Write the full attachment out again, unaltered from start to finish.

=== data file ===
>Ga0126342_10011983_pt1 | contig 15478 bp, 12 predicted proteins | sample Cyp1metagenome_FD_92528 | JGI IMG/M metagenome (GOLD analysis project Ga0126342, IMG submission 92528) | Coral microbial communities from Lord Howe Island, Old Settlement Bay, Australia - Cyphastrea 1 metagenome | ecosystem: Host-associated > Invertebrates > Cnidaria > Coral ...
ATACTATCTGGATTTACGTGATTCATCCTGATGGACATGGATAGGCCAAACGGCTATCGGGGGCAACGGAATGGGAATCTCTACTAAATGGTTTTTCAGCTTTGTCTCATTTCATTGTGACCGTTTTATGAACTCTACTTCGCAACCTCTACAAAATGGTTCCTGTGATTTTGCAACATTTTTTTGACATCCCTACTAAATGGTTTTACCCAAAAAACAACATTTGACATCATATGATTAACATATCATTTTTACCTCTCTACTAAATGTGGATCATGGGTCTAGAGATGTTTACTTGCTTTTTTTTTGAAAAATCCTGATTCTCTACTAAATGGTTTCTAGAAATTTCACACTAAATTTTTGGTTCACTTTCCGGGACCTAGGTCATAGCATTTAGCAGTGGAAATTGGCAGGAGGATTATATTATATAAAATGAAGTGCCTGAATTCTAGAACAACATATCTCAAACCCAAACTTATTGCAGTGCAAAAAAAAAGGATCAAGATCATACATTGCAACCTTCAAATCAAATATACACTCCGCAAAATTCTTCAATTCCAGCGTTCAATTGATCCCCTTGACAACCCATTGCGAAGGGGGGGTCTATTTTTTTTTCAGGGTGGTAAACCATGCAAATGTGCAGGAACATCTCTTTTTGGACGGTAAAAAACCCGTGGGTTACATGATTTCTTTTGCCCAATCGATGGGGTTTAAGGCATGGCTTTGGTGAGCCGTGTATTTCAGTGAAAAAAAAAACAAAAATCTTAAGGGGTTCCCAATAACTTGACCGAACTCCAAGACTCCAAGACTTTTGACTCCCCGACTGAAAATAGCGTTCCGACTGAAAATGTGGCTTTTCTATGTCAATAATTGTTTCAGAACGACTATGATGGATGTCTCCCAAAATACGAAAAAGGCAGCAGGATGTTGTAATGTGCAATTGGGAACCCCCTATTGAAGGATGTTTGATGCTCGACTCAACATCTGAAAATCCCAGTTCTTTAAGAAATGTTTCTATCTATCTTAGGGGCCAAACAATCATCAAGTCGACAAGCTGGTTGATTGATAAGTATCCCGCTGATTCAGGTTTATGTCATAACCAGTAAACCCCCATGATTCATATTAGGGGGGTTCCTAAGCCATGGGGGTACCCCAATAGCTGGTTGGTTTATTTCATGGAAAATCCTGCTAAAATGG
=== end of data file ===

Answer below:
>Ga0126342_10011983_pt1 | contig 15478 bp, 12 predicted proteins | sample Cyp1metagenome_FD_92528 | JGI IMG/M metagenome (GOLD analysis project Ga0126342, IMG submission 92528) | Coral microbial communities from Lord Howe Island, Old Settlement Bay, Australia - Cyphastrea 1 metagenome | ecosystem: Host-associated > Invertebrates > Cnidaria > Coral ...
ATACTATCTGGATTTACGTGATTCATCCTGATGGACATGGATAGGCCAAACGGCTATCGGGGGCAACGGAATGGGAATCTCTACTAAATGGTTTTTCAGCTTTGTCTCATTTCATTGTGACCGTTTTATGAACTCTACTTCGCAACCTCTACAAAATGGTTCCTGTGATTTTGCAACATTTTTTTGACATCCCTACTAAATGGTTTTACCCAAAAAACAACATTTGACATCATATGATTAACATATCATTTTTACCTCTCTACTAAATGTGGATCATGGGTCTAGAGATGTTTACTTGCTTTTTTTTTGAAAAATCCTGATTCTCTACTAAATGGTTTCTAGAAATTTCACACTAAATTTTTGGTTCACTTTCCGGGACCTAGGTCATAGCATTTAGCAGTGGAAATTGGCAGGAGGATTATATTATATAAAATGAAGTGCCTGAATTCTAGAACAACATATCTCAAACCCAAACTTATTGCAGTGCAAAAAAAAAGGATCAAGATCATACATTGCAACCTTCAAATCAAATATACACTCCGCAAAATTCTTCAATTCCAGCGTTCAATTGATCCCCTTGACAACCCATTGCGAAGGGGGGGTCTATTTTTTTTTCAGGGTGGTAAACCATGCAAATGTGCAGGAACATCTCTTTTTGGACGGTAAAAAACCCGTGGGTTACATGATTTCTTTTGCCCAATCGATGGGGTTTAAGGCATGGCTTTGGTGAGCCGTGTATTTCAGTGAAAAAAAAAACAAAAATCTTAAGGGGTTCCCAATAACTTGACCGAACTCCAAGACTCCAAGACTTTTGACTCCCCGACTGAAAATAGCGTTCCGACTGAAAATGTGGCTTTTCTATGTCAATAATTGTTTCAGAACGACTATGATGGATGTCTCCCAAAATACGAAAAAGGCAGCAGGATGTTGTAATGTGCAATTGGGAACCCCCTATTGAAGGATGTTTGATGCTCGACTCAACATCTGAAAATCCCAGTTCTTTAAGAAATGTTTCTATCTATCTTAGGGGCCAAACAATCATCAAGTCGACAAGCTGGTTGATTGATAAGTATCCCGCTGATTCAGGTTTATGTCATAACCAGTAAACCCCCATGATTCATATTAGGGGGGTTCCTAAGCCATGGGGGTACCCCAATAGCTGGTTGGTTTATTTCATGGAAAATCCTGCTAAAATGG